Diplodia Tip Blight
Diplodia primarily affects Austrian pines. The disease causes new needle growth to die.
What Is It?
Previously known as Sphoeropsis Tip Blight, Diplodia Tip Blight is a commonly occurring fungal disease of stressed conifer (evergreen) trees.
Diplodia Tip Blight (DTB) can affect all species of pine trees. The disease has been seen in trees across the entire United States as well as across the world. There are no species of pine tree that are resistant to DTB and Austrian, Scots, and Red Pine trees are the most susceptible to the disease.
How To Identify:
The first sign of DTB is brown needles at the tip of the current year's growth. This usually occurs in the lower branches of the tree. The number of blighted needles will increase over time until the host branch is killed. Beyond the needles, DTB can cause disfiguration of twigs and, upon close examination, cankers can be found in these disfigured branches.
Sphaeropsis sapinea, the fungus which causes DTB, lives year round in dead needles, twigs, and cones located either on the infected tree or on the ground. Fruiting bodies mature during the spring out of which ooze spores that are scattered by wind, rain, animals, or humans. These spores land on new, young growth where they enter the tree causing the browning of needles to begin within only a few hours.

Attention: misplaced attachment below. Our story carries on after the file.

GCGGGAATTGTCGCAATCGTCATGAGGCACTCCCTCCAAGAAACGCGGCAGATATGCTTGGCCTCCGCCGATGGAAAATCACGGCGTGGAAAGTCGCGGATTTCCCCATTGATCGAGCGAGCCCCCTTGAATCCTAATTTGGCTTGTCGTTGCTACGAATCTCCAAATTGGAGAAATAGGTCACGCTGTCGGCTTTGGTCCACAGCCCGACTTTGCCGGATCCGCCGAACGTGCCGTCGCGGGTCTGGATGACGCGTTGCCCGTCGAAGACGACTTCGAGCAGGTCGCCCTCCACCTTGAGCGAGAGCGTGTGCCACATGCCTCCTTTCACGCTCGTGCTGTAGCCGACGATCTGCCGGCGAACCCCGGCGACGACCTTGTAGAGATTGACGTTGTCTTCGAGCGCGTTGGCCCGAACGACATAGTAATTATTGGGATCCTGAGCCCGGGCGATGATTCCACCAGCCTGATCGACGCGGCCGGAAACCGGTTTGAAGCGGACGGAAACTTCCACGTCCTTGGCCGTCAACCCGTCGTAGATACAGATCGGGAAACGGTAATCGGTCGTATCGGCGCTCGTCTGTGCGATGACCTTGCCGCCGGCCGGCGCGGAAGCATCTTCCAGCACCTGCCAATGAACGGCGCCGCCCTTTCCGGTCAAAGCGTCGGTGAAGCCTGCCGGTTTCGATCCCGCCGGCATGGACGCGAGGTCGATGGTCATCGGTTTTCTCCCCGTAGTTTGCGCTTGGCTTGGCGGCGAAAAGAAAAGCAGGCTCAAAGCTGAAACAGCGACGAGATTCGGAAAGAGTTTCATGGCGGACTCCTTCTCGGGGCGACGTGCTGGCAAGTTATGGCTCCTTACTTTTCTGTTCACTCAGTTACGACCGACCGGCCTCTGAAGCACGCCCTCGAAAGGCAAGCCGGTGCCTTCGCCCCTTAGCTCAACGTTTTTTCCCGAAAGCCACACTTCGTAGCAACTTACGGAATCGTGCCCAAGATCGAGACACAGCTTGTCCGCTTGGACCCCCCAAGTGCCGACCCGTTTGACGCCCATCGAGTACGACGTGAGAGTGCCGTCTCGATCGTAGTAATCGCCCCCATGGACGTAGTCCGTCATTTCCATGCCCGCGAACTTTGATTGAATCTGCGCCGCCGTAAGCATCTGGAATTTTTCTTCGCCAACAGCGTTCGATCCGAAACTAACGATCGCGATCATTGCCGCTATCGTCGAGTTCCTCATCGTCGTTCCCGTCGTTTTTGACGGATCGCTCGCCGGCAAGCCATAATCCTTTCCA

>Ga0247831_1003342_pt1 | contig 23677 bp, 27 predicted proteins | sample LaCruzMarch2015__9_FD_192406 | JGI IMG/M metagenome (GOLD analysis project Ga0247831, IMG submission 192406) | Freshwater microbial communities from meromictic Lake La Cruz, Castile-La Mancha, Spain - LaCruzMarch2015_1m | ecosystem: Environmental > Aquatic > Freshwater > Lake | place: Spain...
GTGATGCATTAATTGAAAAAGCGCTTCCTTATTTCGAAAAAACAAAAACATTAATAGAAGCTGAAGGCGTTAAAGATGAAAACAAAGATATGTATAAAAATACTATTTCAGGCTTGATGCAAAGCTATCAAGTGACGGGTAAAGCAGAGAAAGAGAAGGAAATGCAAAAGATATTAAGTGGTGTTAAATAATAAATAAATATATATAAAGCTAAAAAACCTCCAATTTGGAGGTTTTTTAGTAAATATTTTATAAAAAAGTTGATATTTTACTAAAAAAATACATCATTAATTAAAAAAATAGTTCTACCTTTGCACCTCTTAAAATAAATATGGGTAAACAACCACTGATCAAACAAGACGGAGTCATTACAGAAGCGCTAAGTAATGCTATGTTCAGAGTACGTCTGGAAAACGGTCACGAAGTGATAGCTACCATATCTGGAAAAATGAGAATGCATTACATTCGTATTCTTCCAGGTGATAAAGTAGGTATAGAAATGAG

If Left Untreated:
Many species of evergreen needles will only live for 3 to 4 years before dying and falling off. Because DTB causes the new needle growth to blight and fall off, no new needles can form on a branch. Eventually the older needles die off along with the newer ones and you are left with a dead branch.
To treat for DTB, we treat the soil around the tree with a fertilization treatment, and the trunk of the tree is injected with a fungicide. This treatment will last for three years.